Posted in: Blog | February 18, 2021
Children and the digital world. How much is too much?
Lots of us remember the excitement of ICT lessons at school. Being given access to a computer was thrilling. Initially, school ICT lessons were basically word-processing lessons, then, almost overnight (or so it seemed) schools were introducing the joys of the internet and WWW.
IT is now an intrinsic part of everyday life. We can’t shop, read, travel, get health care, an education, or communicate without it.The digital age has opened up the entire world to us. We need to be constantly updating our knowledge, in order to keep pace with the constant changes and developments. It is a fantastic tool, but when should we start to introduce it to our children?
As part of a balanced curriculum, and to prepare them for their future learning, it is important that children become familiar with technology. When should we introduce children to these vital skills? The key word here, is ‘balanced’. Emma Asprey, Senior lecturer in Primary PG E at Bath Spar University, argues that, ‘there isn’t a fixed age when children should start using technology, and that it does not replace any aspect of learning, but adds to the rich resources available as long as it is used in the right way.’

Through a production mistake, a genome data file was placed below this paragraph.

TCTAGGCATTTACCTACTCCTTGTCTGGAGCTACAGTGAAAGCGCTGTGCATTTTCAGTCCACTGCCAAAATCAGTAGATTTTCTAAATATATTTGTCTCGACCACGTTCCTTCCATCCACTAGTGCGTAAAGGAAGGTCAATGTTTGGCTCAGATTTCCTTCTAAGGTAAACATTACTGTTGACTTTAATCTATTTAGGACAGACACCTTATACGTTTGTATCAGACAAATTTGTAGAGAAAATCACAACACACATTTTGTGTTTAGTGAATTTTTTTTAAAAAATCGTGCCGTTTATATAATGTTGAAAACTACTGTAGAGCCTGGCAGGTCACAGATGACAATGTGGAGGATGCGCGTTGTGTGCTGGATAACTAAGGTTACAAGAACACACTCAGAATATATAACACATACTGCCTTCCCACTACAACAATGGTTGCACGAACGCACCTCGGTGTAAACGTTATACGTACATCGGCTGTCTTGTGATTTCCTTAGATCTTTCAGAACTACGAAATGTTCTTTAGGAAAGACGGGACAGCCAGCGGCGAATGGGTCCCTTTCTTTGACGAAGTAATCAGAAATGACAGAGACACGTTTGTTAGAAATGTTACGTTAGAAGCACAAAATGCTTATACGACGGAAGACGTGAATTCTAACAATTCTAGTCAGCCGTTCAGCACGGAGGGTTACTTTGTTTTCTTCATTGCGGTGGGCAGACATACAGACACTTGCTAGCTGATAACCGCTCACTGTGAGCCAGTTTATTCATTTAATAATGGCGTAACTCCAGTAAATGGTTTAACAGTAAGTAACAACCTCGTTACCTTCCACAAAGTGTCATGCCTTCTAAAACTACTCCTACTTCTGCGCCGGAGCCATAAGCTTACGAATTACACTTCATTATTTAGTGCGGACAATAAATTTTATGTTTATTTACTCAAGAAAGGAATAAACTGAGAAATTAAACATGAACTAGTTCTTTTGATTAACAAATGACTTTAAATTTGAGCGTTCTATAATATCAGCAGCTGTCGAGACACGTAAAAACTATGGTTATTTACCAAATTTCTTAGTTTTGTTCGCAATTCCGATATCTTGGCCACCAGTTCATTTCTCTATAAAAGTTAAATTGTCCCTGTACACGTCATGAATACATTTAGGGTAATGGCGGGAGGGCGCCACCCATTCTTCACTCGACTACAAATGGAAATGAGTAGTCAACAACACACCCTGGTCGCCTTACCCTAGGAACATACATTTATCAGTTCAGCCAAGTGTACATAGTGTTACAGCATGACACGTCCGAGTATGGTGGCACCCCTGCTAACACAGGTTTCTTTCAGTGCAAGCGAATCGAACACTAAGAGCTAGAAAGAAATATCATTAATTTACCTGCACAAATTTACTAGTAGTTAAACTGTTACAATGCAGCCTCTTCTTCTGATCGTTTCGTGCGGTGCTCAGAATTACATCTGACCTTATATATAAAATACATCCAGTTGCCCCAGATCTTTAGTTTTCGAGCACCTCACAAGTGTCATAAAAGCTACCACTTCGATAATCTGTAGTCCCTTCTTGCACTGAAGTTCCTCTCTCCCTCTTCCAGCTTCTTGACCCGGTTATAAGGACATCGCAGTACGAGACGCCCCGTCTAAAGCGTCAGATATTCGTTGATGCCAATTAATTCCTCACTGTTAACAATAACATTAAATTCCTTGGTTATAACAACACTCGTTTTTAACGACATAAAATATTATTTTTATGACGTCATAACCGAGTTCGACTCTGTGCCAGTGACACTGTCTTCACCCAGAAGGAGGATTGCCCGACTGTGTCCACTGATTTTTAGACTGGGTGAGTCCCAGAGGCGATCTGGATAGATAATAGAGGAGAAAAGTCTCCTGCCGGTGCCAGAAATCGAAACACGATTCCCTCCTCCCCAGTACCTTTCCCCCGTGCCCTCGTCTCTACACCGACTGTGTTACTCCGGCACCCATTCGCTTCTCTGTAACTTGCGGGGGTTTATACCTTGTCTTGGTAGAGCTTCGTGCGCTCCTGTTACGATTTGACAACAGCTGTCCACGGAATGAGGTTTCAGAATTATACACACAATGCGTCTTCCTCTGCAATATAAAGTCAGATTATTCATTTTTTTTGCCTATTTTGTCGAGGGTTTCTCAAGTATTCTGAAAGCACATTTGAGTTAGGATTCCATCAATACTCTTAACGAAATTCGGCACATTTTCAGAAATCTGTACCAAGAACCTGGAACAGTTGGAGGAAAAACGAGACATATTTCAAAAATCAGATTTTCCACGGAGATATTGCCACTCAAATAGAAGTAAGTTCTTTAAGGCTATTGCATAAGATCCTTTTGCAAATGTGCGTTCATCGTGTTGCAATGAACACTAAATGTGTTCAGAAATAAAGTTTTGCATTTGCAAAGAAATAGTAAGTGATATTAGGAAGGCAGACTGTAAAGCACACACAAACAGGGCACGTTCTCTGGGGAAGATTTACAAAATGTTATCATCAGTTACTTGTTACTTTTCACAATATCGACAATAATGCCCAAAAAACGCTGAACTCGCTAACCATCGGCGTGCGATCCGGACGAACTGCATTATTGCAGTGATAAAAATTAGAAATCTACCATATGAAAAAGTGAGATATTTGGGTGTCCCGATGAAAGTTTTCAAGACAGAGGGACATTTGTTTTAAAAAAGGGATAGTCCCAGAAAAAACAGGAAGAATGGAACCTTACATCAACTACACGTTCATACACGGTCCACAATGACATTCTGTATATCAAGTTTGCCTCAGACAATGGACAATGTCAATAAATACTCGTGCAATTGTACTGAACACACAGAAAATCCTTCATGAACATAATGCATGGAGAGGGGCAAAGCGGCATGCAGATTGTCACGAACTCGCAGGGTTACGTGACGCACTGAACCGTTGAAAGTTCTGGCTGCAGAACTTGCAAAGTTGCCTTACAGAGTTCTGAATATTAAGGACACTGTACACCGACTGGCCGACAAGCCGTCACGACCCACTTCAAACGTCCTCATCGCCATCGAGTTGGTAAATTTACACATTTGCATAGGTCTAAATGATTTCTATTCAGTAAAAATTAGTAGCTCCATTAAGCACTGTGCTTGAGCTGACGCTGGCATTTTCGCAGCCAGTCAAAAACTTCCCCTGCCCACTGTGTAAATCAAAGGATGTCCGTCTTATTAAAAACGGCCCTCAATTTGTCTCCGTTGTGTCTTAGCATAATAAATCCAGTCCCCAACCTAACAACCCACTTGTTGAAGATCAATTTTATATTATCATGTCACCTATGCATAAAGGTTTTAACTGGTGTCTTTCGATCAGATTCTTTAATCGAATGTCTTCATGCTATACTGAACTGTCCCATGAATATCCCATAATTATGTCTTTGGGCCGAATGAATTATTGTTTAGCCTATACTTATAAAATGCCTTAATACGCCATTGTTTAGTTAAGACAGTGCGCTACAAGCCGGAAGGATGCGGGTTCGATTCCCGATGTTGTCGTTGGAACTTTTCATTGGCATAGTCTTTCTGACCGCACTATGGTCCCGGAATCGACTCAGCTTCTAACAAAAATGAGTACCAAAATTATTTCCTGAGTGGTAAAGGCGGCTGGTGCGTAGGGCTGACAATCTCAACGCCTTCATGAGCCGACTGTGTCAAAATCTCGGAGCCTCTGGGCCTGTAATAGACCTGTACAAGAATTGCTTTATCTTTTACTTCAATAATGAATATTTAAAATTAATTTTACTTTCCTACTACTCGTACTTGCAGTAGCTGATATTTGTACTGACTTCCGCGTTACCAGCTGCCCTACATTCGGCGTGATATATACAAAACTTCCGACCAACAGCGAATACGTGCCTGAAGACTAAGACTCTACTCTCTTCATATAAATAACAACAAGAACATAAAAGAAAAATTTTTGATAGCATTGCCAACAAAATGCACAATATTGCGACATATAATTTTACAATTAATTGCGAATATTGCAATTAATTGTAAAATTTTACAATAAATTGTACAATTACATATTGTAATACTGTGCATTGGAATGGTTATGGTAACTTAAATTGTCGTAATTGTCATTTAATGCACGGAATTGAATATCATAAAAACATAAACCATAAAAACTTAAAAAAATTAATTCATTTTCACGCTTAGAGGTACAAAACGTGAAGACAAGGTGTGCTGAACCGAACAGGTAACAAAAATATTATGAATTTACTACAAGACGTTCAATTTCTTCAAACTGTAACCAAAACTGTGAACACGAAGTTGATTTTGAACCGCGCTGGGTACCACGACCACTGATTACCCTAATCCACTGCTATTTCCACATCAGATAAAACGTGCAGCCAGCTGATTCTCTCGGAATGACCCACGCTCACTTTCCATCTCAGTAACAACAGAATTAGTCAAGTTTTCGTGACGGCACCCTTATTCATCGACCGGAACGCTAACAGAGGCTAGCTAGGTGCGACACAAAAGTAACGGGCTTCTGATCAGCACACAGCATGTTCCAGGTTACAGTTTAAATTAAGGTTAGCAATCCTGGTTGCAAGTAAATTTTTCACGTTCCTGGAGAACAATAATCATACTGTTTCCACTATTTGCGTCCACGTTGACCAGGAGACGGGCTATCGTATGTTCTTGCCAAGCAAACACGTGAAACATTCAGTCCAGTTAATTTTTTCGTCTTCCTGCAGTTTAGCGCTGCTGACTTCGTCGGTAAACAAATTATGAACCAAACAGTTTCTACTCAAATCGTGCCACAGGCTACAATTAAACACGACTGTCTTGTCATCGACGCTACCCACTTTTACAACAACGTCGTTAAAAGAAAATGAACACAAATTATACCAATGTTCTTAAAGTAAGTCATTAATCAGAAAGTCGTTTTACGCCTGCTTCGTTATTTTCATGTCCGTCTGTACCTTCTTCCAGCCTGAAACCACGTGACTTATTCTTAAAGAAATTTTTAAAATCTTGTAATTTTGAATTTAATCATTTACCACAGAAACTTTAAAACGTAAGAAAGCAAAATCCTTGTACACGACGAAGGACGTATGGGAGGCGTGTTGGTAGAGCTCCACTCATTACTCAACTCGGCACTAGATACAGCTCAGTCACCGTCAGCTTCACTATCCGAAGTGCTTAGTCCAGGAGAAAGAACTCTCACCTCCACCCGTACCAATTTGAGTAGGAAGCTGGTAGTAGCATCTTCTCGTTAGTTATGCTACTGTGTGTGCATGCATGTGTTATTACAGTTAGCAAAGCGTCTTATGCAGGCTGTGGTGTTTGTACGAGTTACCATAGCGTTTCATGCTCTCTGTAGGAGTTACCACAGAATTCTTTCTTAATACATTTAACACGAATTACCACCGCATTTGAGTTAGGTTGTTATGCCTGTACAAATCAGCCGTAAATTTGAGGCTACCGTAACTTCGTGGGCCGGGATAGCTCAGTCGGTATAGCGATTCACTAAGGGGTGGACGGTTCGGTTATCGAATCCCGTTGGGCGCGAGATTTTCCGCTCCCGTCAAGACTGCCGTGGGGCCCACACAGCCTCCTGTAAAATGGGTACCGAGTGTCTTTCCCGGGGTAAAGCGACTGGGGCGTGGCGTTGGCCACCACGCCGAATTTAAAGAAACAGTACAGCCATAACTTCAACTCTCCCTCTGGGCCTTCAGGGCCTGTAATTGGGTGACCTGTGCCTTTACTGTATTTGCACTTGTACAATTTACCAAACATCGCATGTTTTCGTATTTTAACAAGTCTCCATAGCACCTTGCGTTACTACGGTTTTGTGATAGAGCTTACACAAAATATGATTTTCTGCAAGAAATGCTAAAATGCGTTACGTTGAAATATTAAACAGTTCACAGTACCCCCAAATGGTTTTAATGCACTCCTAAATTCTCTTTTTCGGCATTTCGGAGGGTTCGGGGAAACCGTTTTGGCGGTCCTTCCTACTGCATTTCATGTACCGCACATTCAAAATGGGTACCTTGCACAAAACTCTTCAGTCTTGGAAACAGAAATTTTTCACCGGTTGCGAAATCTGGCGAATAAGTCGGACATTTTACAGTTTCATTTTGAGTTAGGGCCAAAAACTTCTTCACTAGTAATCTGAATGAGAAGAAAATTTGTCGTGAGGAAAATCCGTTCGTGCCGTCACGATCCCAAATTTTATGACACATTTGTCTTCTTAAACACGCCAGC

What is the ‘right ‘ way ? Who decides for individual children?
Ultimately, it is the the parent/main career of the child to say how much access, and which areas of IT children should be exposed to. Armed with knowledge of child development, and internet safety, parents / careers are given the opportunity to make an informed decision. Ironically, it is through using digital technology, that we can compare opinions and information on this very subject!
The American Academy of Paediatrics states that, ‘ children under the age of two should be discouraged from using digital technology, and preschool children should not be watching TV or using digital devices for more that two hours per day.’
The reasoning behind this, is that under two’s should be developing their inter-personal skills, especially watching how people talk to, and respond to, them. This seems to be a sensible approach, and one worth considering. So what of older children?
To return to Emma Asprey’s comments on a ‘balanced’ curriculum. All good educational establishments aim to help children into well-rounded individuals. At Tiny Toes we constantly strive to make sure all of our children are given the best possible start. We use digital technology to enhance learning. The children don’t sit gazing mindlessly at screens. We use DT to support their learning. For example, interacting physically to ‘Shake your sillies out ‘ and ‘ Kid’s Yoga’, allows the children to reinforce listening skills, and their ability to follow instructions, whilst enjoying physical activities.
As long as children have access to personal interaction, hard copies of books, physical activity time, they can enjoy the benefits of the digital age, we can be sure they will indeed become well -rounded, balanced individuals, ready to fit into our ever – changing world of digital technology.